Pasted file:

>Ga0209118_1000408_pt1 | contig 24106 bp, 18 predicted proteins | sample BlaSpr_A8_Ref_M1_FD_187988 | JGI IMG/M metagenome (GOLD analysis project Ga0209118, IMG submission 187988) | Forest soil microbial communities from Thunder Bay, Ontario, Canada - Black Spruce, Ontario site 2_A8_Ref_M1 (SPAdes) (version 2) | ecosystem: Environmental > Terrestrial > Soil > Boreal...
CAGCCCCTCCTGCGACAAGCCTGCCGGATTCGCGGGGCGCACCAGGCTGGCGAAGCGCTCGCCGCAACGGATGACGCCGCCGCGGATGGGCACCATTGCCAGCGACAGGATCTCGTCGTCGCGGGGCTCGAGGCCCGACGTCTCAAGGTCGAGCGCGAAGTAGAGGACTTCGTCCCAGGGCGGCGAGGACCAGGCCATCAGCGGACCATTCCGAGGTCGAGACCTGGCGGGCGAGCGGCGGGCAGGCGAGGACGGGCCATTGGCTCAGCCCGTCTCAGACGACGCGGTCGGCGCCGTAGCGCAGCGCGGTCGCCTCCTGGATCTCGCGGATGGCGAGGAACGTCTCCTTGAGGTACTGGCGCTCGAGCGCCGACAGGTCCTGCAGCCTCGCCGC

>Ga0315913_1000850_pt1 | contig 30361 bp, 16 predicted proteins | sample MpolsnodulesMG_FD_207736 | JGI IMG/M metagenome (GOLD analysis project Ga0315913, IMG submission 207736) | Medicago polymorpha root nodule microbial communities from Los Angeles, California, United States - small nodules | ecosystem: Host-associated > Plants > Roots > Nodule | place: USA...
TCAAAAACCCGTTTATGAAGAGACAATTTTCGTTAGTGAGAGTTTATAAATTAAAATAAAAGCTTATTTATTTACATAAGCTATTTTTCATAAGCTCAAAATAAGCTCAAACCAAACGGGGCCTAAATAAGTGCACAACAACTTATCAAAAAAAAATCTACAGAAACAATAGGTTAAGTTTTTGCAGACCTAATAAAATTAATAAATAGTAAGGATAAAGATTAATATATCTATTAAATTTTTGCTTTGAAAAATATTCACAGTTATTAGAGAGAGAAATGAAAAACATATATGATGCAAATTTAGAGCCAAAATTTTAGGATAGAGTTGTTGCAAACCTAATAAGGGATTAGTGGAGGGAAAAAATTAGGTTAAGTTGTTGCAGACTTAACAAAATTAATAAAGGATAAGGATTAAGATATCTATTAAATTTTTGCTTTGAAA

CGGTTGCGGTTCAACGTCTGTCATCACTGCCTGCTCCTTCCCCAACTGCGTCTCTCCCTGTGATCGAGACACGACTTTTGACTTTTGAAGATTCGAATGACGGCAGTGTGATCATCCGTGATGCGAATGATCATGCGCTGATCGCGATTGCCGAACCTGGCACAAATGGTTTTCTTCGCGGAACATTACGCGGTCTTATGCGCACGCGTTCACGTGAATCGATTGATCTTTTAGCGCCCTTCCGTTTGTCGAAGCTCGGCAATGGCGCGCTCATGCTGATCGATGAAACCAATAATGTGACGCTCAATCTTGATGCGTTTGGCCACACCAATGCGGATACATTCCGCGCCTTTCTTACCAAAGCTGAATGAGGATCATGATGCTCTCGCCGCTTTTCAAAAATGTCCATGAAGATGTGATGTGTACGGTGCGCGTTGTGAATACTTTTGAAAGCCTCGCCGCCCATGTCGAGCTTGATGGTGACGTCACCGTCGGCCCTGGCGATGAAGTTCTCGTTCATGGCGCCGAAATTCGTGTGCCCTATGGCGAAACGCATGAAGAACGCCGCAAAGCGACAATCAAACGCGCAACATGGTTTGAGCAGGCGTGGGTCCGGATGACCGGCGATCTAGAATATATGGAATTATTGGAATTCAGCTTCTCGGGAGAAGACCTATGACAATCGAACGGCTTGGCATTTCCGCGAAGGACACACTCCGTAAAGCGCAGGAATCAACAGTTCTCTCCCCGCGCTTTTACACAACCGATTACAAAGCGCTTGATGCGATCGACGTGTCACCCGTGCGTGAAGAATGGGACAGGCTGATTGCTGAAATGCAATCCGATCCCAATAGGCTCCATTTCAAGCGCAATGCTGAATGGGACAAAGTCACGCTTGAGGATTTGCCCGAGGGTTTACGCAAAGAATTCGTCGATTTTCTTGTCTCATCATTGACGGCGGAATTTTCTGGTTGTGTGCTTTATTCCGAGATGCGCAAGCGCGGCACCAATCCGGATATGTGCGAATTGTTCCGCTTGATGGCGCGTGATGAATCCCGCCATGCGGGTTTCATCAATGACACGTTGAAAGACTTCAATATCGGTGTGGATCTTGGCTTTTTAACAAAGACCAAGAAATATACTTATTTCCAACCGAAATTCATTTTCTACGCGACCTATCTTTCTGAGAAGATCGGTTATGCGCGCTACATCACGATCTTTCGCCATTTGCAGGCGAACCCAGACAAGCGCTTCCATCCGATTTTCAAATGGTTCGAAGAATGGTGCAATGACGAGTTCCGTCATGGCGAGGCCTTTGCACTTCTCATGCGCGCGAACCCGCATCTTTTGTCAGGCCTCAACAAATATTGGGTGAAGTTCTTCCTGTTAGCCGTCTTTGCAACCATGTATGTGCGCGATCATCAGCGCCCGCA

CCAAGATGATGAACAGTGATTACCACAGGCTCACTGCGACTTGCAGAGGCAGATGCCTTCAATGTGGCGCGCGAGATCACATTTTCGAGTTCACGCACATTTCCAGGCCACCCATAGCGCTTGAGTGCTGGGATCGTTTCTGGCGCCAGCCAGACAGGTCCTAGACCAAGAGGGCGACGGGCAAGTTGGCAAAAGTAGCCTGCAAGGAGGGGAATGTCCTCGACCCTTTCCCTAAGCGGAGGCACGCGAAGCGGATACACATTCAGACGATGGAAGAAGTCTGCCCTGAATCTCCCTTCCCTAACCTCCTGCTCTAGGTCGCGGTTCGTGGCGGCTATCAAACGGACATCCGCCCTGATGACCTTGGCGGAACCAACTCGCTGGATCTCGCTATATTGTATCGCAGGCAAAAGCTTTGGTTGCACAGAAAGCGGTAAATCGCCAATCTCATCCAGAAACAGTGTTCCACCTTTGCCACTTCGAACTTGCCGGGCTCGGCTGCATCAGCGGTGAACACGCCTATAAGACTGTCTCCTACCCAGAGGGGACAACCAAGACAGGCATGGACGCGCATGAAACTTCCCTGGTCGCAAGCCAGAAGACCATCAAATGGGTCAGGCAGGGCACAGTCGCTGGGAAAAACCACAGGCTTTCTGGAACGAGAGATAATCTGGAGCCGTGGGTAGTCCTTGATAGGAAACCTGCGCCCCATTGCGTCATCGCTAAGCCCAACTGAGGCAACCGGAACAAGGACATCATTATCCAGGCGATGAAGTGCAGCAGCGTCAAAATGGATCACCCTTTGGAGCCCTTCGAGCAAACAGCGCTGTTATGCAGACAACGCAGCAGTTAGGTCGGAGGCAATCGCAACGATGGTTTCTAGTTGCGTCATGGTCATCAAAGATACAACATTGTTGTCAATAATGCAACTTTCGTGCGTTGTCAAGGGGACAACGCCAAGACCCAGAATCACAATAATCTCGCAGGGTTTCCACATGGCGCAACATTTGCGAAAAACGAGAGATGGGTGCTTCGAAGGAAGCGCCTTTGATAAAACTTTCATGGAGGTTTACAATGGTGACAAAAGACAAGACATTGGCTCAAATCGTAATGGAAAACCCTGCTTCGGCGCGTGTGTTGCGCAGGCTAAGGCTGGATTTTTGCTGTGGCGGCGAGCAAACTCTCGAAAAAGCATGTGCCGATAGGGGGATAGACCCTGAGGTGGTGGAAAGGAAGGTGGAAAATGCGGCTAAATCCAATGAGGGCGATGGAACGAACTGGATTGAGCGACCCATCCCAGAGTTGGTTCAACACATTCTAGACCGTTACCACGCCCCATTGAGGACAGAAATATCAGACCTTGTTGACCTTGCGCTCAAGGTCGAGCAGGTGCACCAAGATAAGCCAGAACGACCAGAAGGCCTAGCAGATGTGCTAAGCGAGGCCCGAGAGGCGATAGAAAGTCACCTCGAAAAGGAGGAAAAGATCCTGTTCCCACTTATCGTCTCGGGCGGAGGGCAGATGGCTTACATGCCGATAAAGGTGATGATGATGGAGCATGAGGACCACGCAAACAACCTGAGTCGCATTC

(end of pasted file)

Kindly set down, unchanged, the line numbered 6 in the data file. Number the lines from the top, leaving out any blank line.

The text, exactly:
CCAAGATGATGAACAGTGATTACCACAGGCTCACTGCGACTTGCAGAGGCAGATGCCTTCAATGTGGCGCGCGAGATCACATTTTCGAGTTCACGCACATTTCCAGGCCACCCATAGCGCTTGAGTGCTGGGATCGTTTCTGGCGCCAGCCAGACAGGTCCTAGACCAAGAGGGCGACGGGCAAGTTGGCAAAAGTAGCCTGCAAGGAGGGGAATGTCCTCGACCCTTTCCCTAAGCGGAGGCACGCGAAGCGGATACACATTCAGACGATGGAAGAAGTCTGCCCTGAATCTCCCTTCCCTAACCTCCTGCTCTAGGTCGCGGTTCGTGGCGGCTATCAAACGGACATCCGCCCTGATGACCTTGGCGGAACCAACTCGCTGGATCTCGCTATATTGTATCGCAGGCAAAAGCTTTGGTTGCACAGAAAGCGGTAAATCGCCAATCTCATCCAGAAACAGTGTTCCACCTTTGCCACTTCGAACTTGCCGGGCTCGGCTGCATCAGCGGTGAACACGCCTATAAGACTGTCTCCTACCCAGAGGGGACAACCAAGACAGGCATGGACGCGCATGAAACTTCCCTGGTCGCAAGCCAGAAGACCATCAAATGGGTCAGGCAGGGCACAGTCGCTGGGAAAAACCACAGGCTTTCTGGAACGAGAGATAATCTGGAGCCGTGGGTAGTCCTTGATAGGAAACCTGCGCCCCATTGCGTCATCGCTAAGCCCAACTGAGGCAACCGGAACAAGGACATCATTATCCAGGCGATGAAGTGCAGCAGCGTCAAAATGGATCACCCTTTGGAGCCCTTCGAGCAAACAGCGCTGTTATGCAGACAACGCAGCAGTTAGGTCGGAGGCAATCGCAACGATGGTTTCTAGTTGCGTCATGGTCATCAAAGATACAACATTGTTGTCAATAATGCAACTTTCGTGCGTTGTCAAGGGGACAACGCCAAGACCCAGAATCACAATAATCTCGCAGGGTTTCCACATGGCGCAACATTTGCGAAAAACGAGAGATGGGTGCTTCGAAGGAAGCGCCTTTGATAAAACTTTCATGGAGGTTTACAATGGTGACAAAAGACAAGACATTGGCTCAAATCGTAATGGAAAACCCTGCTTCGGCGCGTGTGTTGCGCAGGCTAAGGCTGGATTTTTGCTGTGGCGGCGAGCAAACTCTCGAAAAAGCATGTGCCGATAGGGGGATAGACCCTGAGGTGGTGGAAAGGAAGGTGGAAAATGCGGCTAAATCCAATGAGGGCGATGGAACGAACTGGATTGAGCGACCCATCCCAGAGTTGGTTCAACACATTCTAGACCGTTACCACGCCCCATTGAGGACAGAAATATCAGACCTTGTTGACCTTGCGCTCAAGGTCGAGCAGGTGCACCAAGATAAGCCAGAACGACCAGAAGGCCTAGCAGATGTGCTAAGCGAGGCCCGAGAGGCGATAGAAAGTCACCTCGAAAAGGAGGAAAAGATCCTGTTCCCACTTATCGTCTCGGGCGGAGGGCAGATGGCTTACATGCCGATAAAGGTGATGATGATGGAGCATGAGGACCACGCAAACAACCTGAGTCGCATTC